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|My Man Jeeves||P. G. Wodehouse|
|Page 3 of 10||
And after that she was all right. At least, you would have said so. She talked a lot at dinner, and chaffed Bobbie, and played us ragtime on the piano afterwards, as if she hadn't a care in the world. Quite a jolly little party it was--not. I'm no lynx-eyed sleuth, and all that sort of thing, but I had seen her face at the beginning, and I knew that she was working the whole time and working hard, to keep herself in hand, and that she would have given that diamond what's-its-name in her hair and everything else she possessed to have one good scream--just one. I've sat through some pretty thick evenings in my time, but that one had the rest beaten in a canter. At the very earliest moment I grabbed my hat and got away.
Having seen what I did, I wasn't particularly surprised to meet Bobbie at the club next day looking about as merry and bright as a lonely gum-drop at an Eskimo tea-party.
He started in straightway. He seemed glad to have someone to talk to about it.
"Do you know how long I've been married?" he said.
I didn't exactly.
"About a year, isn't it?"
"Not about a year," he said sadly. "Exactly a year--yesterday!"
Then I understood. I saw light--a regular flash of light.
"The anniversary of the wedding. I'd arranged to take Mary to the Savoy, and on to Covent Garden. She particularly wanted to hear Caruso. I had the ticket for the box in my pocket. Do you know, all through dinner I had a kind of rummy idea that there was something I'd forgotten, but I couldn't think what?"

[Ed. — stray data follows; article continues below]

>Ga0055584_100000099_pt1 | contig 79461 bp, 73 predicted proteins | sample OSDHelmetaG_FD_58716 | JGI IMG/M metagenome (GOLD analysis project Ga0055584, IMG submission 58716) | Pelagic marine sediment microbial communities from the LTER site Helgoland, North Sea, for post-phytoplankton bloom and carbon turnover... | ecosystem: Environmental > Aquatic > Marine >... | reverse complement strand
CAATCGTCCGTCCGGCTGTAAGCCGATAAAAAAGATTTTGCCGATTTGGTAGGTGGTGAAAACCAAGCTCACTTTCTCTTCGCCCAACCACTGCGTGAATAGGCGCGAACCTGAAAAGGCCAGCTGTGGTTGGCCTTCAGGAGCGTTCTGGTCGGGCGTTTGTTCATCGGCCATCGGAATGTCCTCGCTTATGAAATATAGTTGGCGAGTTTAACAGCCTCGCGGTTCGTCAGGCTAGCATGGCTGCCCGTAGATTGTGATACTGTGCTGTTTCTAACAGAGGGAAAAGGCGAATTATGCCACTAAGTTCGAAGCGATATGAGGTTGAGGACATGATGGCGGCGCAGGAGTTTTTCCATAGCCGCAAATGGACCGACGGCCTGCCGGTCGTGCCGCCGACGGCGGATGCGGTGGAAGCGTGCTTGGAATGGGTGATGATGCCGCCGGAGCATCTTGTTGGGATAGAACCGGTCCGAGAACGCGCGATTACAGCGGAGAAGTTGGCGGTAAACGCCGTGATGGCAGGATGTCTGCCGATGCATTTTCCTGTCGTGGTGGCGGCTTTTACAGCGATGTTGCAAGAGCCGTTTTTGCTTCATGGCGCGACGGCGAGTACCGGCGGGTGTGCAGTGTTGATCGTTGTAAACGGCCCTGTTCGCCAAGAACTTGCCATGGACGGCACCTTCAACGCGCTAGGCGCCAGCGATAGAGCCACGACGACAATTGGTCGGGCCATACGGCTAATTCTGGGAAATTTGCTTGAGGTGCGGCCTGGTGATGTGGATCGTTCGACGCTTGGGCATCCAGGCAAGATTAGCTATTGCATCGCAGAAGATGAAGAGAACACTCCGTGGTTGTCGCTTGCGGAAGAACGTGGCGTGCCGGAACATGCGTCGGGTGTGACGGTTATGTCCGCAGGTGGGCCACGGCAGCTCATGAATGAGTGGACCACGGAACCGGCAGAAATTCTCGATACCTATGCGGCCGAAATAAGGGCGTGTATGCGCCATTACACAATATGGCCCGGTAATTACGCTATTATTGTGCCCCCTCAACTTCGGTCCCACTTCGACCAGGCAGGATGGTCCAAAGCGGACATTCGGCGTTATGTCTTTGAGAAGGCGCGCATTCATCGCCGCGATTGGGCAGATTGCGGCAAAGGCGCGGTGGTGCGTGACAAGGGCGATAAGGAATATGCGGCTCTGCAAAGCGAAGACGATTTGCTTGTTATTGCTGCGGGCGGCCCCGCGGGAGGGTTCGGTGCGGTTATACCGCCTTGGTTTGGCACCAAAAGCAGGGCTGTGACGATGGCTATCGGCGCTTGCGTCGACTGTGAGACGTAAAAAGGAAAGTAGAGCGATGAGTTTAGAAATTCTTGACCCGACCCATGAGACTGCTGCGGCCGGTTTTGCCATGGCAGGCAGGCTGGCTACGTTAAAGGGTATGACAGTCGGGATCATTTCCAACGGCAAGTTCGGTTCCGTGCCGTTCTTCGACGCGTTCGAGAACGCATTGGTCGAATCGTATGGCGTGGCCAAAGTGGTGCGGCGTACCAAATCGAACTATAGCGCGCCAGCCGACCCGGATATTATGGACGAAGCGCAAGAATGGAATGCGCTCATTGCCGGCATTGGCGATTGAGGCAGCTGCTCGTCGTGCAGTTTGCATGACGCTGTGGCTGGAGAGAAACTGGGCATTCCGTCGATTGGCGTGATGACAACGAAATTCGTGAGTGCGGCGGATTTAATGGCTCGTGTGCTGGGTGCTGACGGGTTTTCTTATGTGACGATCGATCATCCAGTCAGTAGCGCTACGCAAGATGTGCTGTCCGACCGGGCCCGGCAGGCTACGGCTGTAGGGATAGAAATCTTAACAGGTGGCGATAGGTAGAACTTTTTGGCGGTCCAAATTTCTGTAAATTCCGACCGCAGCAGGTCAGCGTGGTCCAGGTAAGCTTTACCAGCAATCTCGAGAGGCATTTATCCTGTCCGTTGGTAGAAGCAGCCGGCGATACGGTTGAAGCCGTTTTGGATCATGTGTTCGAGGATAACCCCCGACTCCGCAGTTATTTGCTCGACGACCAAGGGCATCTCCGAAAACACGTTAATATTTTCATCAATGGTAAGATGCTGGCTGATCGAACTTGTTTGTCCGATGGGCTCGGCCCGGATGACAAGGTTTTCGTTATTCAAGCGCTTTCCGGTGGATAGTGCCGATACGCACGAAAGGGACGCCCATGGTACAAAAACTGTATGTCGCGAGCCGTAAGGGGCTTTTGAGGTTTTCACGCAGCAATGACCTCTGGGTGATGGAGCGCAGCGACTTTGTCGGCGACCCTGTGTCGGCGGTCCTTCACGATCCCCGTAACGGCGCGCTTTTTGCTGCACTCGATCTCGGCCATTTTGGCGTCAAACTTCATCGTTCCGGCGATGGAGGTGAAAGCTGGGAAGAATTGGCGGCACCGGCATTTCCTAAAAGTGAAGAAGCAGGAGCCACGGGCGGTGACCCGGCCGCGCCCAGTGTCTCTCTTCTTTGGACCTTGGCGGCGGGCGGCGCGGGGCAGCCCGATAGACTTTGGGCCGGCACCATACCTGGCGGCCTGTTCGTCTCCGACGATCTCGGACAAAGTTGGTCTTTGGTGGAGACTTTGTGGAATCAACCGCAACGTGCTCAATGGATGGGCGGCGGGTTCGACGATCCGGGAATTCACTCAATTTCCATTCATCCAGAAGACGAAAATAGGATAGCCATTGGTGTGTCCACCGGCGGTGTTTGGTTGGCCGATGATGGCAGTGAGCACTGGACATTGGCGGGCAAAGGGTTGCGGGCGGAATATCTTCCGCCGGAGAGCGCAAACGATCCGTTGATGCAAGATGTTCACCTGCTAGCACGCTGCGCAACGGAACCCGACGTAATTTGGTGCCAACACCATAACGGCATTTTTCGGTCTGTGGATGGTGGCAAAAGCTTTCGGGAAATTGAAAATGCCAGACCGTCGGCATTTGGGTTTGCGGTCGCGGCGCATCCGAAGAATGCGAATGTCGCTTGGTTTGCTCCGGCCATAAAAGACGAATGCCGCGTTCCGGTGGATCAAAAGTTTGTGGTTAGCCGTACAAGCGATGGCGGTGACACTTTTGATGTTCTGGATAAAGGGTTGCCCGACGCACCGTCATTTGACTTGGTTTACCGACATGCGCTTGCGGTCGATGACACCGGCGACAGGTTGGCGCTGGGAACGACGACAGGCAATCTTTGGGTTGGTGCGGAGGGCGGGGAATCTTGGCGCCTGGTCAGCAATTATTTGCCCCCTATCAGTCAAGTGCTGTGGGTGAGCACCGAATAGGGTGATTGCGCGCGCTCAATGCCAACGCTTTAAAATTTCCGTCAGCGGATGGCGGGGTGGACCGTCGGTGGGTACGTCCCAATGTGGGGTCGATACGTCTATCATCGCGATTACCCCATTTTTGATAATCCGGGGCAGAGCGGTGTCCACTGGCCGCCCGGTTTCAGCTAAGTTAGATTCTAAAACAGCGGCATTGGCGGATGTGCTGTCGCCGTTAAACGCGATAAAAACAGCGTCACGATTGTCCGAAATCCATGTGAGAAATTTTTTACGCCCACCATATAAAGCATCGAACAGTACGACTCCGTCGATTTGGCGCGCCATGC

"Till your wife mentioned it?"
"She--mentioned it," he said thoughtfully.
I didn't ask for details. Women with hair and chins like Mary's may be angels most of the time, but, when they take off their wings for a bit, they aren't half-hearted about it.
"To be absolutely frank, old top," said poor old Bobbie, in a broken sort of way, "my stock's pretty low at home."
There didn't seem much to be done. I just lit a cigarette and sat there. He didn't want to talk. Presently he went out. I stood at the window of our upper smoking-room, which looks out on to Piccadilly, and watched him. He walked slowly along for a few yards, stopped, then walked on again, and finally turned into a jeweller's. Which was an instance of what I meant when I said that deep down in him there was a certain stratum of sense.
* * * * *
It was from now on that I began to be really interested in this problem of Bobbie's married life. Of course, one's always mildly interested in one's friends' marriages, hoping they'll turn out well and all that; but this was different. The average man isn't like Bobbie, and the average girl isn't like Mary. It was that old business of the immovable mass and the irresistible force. There was Bobbie, ambling gently through life, a dear old chap in a hundred ways, but undoubtedly a chump of the first water.
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|My Man Jeeves
P. G. Wodehouse
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